Libertarian Presidential Candidate Austin Petersen Redeems Himself on the 'Glenn Beck Program'
After going down in burning flames on the Steve Deace Show earlier this month, Libertarian Party presidential candidate Austin Petersen has, like a phoenix, risen from the ashes on the "Glenn Beck Program."
On the show, Beck asked several serious and difficult questions. Petersen answered every single one of them in style, with charisma, and -- more importantly -- in a constitutionally sound way.
Sidekicks Stu and Pat jumped in every now and then, with especially the latter demanding an explanation from Petersen on his immigration policies. Petersen had in the past said that, in a perfect world, he'd be for open borders. Many libertarians share that view -- the great economist Milton Friedman was one of them when he was still alive.
Petersen explained, correctly so, that you can't have a welfare state and open borders at the same time. This means that if his views would ever become mainstream and accepted, the welfare state first would have to be dismantled. Conservatives can surely agree with him on that point. That'll take us 20 or 30 years, at which point America can have a debate about the advantages and disadvantages of a no-borders immigration policy.
What's more, Petersen said, as commander-in-chief he has to obey the law, even laws he wouldn't support in a perfect world (which it obviously isn't). There are immigration laws on the books; they've been written by Congress. As president, Petersen will implement them. This is unlike Barack Obama, who's routinely ignoring them, and Hillary Clinton, who's set to do the same. Although Donald Trump is thought of as an immigration hawk, nobody can be sure about his views on the matter -- or any matter at all.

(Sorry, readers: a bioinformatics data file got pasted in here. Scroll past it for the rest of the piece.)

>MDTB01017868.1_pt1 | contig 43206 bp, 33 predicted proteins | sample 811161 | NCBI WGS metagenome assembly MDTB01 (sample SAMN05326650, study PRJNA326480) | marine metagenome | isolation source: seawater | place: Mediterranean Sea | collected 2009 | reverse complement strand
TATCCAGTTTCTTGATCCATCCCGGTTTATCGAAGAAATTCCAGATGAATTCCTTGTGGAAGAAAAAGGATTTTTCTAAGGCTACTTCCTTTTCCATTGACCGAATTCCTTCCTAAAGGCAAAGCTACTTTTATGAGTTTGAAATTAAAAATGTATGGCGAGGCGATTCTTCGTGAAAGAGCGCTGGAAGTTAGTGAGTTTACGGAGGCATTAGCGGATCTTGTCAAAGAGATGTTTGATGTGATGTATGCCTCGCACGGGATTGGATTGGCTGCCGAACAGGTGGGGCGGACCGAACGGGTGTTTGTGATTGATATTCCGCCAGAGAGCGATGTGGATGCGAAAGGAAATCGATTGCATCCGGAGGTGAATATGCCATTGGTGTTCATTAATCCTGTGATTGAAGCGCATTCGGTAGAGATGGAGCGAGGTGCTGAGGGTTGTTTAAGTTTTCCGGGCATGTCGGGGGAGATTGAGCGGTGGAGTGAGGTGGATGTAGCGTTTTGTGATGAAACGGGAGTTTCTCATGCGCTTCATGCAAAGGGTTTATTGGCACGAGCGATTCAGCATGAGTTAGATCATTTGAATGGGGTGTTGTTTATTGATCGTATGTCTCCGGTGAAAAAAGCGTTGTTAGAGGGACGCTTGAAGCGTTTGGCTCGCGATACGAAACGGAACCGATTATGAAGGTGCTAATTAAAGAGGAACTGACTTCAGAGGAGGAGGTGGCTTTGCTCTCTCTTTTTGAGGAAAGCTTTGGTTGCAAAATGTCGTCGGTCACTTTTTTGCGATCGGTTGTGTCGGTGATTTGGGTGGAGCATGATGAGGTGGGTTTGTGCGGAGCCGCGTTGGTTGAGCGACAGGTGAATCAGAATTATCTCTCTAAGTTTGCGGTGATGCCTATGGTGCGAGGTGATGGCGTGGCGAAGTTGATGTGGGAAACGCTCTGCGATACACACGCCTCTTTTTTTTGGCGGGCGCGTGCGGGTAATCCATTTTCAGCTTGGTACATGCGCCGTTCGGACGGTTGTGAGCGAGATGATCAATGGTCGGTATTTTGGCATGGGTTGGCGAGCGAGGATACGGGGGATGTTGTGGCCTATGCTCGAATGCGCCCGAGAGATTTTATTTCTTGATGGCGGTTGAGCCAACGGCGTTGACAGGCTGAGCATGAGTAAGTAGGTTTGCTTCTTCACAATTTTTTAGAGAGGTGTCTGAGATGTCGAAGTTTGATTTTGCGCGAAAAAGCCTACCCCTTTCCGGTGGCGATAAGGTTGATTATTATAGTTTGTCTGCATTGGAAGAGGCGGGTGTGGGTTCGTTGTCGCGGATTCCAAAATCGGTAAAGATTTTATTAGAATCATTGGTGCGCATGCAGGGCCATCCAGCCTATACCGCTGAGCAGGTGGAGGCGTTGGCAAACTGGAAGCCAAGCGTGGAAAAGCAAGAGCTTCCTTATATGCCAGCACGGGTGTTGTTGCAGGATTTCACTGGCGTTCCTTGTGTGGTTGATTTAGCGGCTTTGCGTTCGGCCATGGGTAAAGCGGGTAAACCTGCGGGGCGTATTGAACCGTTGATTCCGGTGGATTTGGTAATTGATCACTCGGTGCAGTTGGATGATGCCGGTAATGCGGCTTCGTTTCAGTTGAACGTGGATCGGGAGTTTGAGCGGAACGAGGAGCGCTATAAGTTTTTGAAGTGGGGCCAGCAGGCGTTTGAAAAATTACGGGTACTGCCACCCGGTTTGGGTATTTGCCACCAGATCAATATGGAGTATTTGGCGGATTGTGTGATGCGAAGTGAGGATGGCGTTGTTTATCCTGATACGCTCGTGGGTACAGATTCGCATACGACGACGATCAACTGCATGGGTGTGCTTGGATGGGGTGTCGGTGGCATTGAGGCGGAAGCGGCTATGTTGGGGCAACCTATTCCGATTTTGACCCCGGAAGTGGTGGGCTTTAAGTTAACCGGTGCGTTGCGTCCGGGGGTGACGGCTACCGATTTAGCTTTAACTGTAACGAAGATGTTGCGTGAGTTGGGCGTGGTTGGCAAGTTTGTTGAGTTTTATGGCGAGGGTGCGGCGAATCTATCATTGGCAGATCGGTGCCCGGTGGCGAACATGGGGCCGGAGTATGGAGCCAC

Petersen handled the subject in a professional, calm manner that won't turn off anyone -- libertarians or conservatives.
He did the same with every single issue that he, Beck, Pat and Stu talked about. His most important point was, time and again, that as a libertarian he's looking for the most virtuous policy positions. For instance with regards to abortion: he's convinced that an unborn baby is just that, a baby, and has certain unalienable rights, among which are life, liberty and the pursuit of happiness. This means that he's pro-life, which makes him the only anti-abortion candidate left, among Libertarians, Republicans and Democrats.
What struck me most about his pro-life message is that he's able to sell it to voters in a calm manner. He even emphasized several times that citizens are supposed to build a community based on love and understanding; somehow he pulled that off without sounding like a 1960s hippie. Which makes me very happy indeed.
He also reiterated his support for the freedom of religion. No, he said, Christian bakers should not be forced to bake wedding cakes for a gay wedding. The contrast with his main opponent, former New Mexico Governor Gary Johnson, couldn't be starker. That self-declared Libertarian proved himself to be a totalitarian autocrat in all but name by declaring on stage during a debate that a Jewish baker should even be forced to bake a cake for a Nazi wedding party. That's how sick Johnson is... even Bernie Sanders and Hillary Clinton don't take it that far.
Petersen calmly explained why he would defend those Christian and Jewish bakers, even if he may be more socially liberal than they are. There's this thing called "the Constitution," he explained, and he'll defend and serve it no matter what.
A lot of constitutionalists are debating among themselves whether they should or should not vote for Donald Trump because they believe that Hillary Clinton may be worse than the Trumpster. Perhaps so, but they're taking a tremendous risk. Trump never mentions the Constitution and seems to believe only in the power of his own personality. That may be better than Hillary's views on the Constitution (she confuses it with the Great Society) and Bernie Sanders' (who wants to replace it with Das Kapital), but not by much.
Petersen offers constitutionalist voters a clear alternative: he's the last constitutionalist standing. He may not be the perfect candidate for all of us, but he's significantly better than Clinton, Sanders and Trump.